The whole matter of expressing gratitude comes perilously close to cliché-ridden parody this Thanksgiving Day. Of course we admit and try to audit our debt to the Almighty. We were advised by Shakespeare who observed, accurately "what fools these mortals be!" (NOT to observe and acknowledge our great debt to our very Creator!)
Stepping earthwards, we are advised to thank and forgive our debtors as well. On a more intimate matter, we look up to parents and offspring, then laterally to mate and siblings -- cheerfully to friends and the milkman. Then we may gorge on far too many calories with happy feelings, forgiving indiscretions of diet -- praising the donor of fowl and pies made from ubiquitous pumpkin.
Late November was celebratory in New England back in the Seventeenth Century when our Pilgrim fathers had hauled in their first harvest and drafted our first peace agreement with the Indians -- presumably while eating something simple like corn and some sort of fruit with their sincere prayers to their loving God. May He bless the prayers we send aloft.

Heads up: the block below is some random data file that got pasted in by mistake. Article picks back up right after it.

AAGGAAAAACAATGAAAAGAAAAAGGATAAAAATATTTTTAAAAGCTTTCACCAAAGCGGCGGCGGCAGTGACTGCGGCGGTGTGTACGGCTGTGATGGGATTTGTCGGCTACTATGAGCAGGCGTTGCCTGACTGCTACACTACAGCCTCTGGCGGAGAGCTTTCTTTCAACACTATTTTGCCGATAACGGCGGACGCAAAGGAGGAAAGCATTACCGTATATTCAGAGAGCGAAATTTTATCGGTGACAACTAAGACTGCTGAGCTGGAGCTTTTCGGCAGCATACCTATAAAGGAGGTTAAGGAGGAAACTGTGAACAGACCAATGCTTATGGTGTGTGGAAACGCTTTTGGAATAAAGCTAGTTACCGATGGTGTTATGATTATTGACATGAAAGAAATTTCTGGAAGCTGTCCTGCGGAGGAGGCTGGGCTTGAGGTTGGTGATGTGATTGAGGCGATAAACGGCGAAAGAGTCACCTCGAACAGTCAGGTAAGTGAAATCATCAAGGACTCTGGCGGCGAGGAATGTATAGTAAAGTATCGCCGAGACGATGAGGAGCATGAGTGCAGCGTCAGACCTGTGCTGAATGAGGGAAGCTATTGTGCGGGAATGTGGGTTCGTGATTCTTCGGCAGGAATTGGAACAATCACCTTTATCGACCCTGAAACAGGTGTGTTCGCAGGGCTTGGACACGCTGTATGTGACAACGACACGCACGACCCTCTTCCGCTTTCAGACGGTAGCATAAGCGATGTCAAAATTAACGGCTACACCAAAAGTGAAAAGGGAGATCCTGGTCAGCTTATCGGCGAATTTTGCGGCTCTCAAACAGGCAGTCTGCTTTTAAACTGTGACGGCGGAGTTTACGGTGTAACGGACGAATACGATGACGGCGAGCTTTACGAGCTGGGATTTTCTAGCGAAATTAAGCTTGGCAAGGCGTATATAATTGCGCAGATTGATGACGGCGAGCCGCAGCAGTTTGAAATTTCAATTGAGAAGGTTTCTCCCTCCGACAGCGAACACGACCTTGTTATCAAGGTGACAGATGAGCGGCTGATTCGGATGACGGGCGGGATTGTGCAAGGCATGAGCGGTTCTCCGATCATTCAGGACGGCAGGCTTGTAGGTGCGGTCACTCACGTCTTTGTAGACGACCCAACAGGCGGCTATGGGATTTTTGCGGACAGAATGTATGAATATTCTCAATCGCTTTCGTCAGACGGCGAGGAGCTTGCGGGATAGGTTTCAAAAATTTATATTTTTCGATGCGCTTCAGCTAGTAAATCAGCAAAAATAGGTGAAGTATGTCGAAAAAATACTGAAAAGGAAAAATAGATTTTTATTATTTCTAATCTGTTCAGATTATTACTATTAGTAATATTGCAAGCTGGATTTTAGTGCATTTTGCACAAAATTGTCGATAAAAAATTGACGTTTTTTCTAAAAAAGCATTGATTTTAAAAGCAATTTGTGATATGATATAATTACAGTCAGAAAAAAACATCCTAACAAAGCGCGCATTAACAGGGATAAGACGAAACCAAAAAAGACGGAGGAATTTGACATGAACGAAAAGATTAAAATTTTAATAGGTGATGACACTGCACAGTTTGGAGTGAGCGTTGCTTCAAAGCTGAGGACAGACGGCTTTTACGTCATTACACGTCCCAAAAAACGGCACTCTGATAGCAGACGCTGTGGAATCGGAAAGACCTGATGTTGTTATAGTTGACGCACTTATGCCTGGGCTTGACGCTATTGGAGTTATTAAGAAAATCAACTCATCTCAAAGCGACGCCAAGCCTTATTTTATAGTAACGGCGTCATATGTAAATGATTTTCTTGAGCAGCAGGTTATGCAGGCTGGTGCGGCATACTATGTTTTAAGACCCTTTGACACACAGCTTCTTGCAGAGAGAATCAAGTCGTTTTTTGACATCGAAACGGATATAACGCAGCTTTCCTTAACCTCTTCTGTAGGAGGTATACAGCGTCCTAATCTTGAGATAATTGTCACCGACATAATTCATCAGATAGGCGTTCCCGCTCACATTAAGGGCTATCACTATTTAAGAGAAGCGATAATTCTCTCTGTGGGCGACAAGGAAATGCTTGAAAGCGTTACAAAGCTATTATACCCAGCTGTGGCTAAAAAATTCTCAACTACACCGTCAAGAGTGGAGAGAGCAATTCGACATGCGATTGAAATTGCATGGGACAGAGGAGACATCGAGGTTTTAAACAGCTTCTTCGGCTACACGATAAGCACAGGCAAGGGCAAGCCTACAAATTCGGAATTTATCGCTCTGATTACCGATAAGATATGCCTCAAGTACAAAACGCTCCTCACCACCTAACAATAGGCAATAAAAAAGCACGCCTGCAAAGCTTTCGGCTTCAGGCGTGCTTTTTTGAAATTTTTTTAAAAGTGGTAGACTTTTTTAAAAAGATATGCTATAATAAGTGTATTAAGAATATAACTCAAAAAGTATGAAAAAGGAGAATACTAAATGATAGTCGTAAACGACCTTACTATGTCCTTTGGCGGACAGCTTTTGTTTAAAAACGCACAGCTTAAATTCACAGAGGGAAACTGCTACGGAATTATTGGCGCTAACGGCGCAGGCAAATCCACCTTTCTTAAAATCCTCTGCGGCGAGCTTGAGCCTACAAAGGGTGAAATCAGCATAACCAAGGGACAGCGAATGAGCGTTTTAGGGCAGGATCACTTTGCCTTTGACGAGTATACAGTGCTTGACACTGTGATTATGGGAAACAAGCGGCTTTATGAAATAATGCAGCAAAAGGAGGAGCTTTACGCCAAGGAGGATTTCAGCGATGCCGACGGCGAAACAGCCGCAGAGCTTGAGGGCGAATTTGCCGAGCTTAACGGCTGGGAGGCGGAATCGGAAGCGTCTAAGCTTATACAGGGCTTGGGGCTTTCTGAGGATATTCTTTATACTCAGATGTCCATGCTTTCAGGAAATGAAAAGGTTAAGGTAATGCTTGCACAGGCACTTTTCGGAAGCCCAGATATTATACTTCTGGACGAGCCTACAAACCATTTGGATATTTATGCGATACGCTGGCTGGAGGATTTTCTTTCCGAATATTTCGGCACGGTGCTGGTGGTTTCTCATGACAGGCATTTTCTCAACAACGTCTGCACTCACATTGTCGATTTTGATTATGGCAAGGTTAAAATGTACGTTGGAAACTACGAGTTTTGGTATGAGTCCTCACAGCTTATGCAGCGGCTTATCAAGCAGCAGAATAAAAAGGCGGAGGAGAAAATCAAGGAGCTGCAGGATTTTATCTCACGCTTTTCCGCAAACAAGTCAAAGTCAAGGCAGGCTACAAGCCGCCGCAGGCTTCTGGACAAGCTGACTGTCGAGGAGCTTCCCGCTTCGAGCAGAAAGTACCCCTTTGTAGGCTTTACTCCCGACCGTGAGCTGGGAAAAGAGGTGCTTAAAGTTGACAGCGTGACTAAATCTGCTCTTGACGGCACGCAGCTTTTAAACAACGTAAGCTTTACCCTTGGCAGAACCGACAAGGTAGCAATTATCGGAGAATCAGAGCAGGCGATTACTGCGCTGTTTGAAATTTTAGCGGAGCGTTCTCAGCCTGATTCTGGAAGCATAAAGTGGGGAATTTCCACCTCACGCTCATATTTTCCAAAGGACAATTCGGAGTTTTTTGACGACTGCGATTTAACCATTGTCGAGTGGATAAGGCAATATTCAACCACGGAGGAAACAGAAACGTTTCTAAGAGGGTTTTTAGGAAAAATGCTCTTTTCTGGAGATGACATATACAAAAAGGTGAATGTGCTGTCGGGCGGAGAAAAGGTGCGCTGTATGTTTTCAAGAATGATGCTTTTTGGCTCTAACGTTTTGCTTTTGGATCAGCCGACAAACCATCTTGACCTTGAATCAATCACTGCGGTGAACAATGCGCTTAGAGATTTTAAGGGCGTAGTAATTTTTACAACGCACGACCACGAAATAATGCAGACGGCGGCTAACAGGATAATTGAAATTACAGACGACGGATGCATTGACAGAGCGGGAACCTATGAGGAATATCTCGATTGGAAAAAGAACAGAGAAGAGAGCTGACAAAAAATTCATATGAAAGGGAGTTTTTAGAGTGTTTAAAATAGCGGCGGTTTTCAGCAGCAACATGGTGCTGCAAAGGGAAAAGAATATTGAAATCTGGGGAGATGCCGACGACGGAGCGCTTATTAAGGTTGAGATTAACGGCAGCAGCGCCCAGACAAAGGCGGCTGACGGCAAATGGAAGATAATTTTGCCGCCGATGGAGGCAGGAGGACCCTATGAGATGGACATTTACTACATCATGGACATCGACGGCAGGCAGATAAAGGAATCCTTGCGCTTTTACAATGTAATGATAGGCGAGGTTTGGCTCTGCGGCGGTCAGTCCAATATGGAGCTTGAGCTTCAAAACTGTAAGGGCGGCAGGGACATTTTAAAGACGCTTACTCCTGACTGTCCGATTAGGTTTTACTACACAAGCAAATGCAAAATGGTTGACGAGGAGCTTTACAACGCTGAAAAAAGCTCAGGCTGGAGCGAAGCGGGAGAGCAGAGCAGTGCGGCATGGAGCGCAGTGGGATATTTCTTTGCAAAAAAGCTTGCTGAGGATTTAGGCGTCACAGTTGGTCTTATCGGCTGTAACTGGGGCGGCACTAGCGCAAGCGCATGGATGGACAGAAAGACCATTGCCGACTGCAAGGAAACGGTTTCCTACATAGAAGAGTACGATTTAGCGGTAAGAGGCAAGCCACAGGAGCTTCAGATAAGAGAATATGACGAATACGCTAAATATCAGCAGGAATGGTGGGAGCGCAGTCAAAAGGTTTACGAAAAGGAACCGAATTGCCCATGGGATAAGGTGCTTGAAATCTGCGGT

Sonnet To A Healer
Utterly professions, she assumed command
To protect and heal; she took
The ball and ran
Every test in the doctor's book.
But first, she came to know her patient well
With methods honored down the centuries
So it bonded us two as we came to know
The search with all our venturing.
Her patient was also a physician, whose lifeblood
Had woefully hit the danger mark
Requiring transfusions and special care
But she gave me her best and understood
How illness sharply defines the dark
Give way to her gift of brightest day!